The report of Sri Lanka’s Paranagama Commission has been tabled in parliament. Mahinda Rajapaksa, the island nation’s former president, created the commission in 2013. Initially, the commission was supposed to probe wartime disappearances. In 2014, the government expanded the commission’s mandate; the body was then tasked with looking into what transpired during the end of the civil war.
Given the country’s extensive history of presidentially appointed commissions or committees that don’t result in accountability, the Paranagama Commission was viewed skeptically by many people, including this writer. Like Rajapaksa’s creation of the Lessons Learnt and Reconciliation Commission (LLRC) in 2010, this appeared to be yet another attempt to deflect international pressure over alleged abuses which occurred during the war’s final phases.
The Paranagama Commission’s report, along with two other documents – the recently released UN Office of the High Commissioner for Human Rights report on Sri Lanka and a report from another commission which looked into a range of human rights abuses, the Udalagama Commission — were tabled on Tuesday. Preliminary reporting suggests that the Paranagama Commission’s findings are worth examining closely. Among other points, it appears that the commission has noted that any accountability process (to deal with wartime abuses) must include international involvement.Enjoying this article? Click here to subscribe for full access. Just $5 a month.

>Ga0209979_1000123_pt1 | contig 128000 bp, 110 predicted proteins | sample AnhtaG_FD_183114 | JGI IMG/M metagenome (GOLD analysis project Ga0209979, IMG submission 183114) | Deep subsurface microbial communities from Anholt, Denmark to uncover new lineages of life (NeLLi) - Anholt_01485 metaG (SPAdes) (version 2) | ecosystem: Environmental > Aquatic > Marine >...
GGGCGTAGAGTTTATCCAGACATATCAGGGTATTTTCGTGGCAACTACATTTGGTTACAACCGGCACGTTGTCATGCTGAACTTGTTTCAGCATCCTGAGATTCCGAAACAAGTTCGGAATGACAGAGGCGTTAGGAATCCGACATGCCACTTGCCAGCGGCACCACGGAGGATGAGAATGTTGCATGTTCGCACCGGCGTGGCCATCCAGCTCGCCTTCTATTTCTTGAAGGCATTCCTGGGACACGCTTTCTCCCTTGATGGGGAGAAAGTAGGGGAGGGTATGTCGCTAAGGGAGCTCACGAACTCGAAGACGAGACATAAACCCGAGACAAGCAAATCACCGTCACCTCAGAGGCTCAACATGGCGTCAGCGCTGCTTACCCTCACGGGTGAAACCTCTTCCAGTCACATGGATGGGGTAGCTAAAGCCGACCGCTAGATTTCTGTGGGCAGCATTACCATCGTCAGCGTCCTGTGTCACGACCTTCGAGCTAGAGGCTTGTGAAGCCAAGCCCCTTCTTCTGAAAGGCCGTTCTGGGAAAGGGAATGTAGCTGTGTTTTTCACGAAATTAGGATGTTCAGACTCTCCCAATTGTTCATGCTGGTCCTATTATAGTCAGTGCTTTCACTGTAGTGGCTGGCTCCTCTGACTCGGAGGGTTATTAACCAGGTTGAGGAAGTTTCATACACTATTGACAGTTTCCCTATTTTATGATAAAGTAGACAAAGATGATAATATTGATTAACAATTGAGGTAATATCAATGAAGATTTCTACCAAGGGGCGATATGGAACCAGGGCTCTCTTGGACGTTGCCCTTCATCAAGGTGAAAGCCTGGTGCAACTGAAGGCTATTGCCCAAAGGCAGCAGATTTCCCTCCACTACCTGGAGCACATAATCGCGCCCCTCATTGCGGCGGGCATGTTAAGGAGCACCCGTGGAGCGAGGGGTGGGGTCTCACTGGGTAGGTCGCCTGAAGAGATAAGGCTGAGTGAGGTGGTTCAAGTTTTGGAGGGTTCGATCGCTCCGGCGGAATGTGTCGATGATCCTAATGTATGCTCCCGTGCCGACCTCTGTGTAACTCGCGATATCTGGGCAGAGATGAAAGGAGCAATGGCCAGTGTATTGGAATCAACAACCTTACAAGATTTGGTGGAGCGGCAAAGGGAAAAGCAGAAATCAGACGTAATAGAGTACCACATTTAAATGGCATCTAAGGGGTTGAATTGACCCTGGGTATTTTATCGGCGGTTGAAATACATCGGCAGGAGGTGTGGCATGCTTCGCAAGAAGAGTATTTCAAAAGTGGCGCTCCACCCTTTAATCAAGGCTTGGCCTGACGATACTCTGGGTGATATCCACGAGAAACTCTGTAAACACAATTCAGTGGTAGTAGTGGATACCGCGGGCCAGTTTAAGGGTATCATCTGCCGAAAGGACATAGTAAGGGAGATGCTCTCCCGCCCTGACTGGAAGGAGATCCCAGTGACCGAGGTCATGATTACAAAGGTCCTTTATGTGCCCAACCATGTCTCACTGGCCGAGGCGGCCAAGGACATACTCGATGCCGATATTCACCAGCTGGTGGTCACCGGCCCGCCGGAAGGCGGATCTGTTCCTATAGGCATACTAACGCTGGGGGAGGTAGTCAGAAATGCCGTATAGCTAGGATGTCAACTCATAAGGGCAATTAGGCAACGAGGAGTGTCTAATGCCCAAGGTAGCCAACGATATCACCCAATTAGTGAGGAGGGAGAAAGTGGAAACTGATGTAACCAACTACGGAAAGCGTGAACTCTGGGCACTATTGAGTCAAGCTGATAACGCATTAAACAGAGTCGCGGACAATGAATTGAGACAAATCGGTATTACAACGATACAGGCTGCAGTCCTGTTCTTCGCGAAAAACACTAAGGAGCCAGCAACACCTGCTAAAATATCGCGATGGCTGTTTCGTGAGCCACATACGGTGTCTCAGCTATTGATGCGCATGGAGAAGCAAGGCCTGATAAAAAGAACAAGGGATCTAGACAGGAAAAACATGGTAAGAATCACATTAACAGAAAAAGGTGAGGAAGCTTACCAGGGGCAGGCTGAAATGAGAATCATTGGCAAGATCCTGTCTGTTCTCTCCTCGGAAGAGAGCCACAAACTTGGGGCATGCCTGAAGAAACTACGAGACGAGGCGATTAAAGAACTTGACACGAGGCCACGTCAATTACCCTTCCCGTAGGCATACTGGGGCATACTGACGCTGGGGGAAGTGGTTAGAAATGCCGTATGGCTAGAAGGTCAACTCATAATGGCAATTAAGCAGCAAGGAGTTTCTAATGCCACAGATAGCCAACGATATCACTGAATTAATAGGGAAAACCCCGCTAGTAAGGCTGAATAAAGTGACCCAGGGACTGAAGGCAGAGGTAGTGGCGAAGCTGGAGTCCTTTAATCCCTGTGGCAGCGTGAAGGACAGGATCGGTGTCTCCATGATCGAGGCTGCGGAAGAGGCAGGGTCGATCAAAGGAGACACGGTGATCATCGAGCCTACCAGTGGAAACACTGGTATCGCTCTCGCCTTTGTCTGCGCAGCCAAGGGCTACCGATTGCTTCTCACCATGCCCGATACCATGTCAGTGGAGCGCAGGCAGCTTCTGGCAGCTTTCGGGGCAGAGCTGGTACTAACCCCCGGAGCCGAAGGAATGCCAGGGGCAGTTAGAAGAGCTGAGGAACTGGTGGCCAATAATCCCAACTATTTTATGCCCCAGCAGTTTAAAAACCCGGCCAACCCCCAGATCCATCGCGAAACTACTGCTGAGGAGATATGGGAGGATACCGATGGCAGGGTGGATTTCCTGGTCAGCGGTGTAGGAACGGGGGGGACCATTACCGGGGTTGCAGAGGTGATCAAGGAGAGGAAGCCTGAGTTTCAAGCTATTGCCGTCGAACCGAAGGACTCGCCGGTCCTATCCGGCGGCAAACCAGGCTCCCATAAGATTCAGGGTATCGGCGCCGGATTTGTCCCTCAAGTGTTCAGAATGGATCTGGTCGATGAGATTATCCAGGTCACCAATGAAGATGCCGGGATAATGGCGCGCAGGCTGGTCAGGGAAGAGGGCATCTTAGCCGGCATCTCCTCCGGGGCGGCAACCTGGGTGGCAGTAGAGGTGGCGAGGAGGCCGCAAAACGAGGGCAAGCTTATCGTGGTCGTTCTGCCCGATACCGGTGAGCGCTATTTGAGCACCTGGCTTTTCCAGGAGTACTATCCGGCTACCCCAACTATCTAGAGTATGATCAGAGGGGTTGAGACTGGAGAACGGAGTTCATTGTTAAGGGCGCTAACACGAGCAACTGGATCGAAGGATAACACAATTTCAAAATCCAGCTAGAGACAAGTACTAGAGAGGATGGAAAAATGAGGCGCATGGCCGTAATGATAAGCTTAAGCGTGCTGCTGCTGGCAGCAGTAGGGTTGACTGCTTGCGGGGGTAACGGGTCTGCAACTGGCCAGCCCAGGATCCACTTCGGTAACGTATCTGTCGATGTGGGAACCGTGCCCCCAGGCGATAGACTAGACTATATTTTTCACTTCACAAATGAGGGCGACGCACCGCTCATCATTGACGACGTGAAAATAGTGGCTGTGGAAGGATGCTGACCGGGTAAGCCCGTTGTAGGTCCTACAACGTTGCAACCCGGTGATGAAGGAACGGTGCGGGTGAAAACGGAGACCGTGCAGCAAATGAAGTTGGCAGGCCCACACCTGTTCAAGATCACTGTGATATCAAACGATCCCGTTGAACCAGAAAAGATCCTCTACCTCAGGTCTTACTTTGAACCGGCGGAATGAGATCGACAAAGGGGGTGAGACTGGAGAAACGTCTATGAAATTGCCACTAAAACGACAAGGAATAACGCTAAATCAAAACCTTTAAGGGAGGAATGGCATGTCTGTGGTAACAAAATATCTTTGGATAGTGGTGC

It may take some time for people to process all of these reports, although the tabling of these documents should be welcomed. Hopefully a robust debate ensues.
Sooner rather than later, the administration of President Maithripala Sirisena will need to clarify how international actors will contribute to the country’s transitional justice process. Doing so would send a strong, clear message that Colombo is serious about fulfilling the commitments it’s made at the UN Human Rights Council, where a consensus resolution on Sri Lanka was recently adopted.
In recent times, Sri Lanka’s new government has delivered a range of transitional justice promises, yet matters pertaining to implementation are still lacking. How much longer will people have to wait until discernible progress is made? With the tabling of several reports that further underscore the pressing need for a credible accountability process, Colombo must finally demonstrate that it’s ready and willing to act.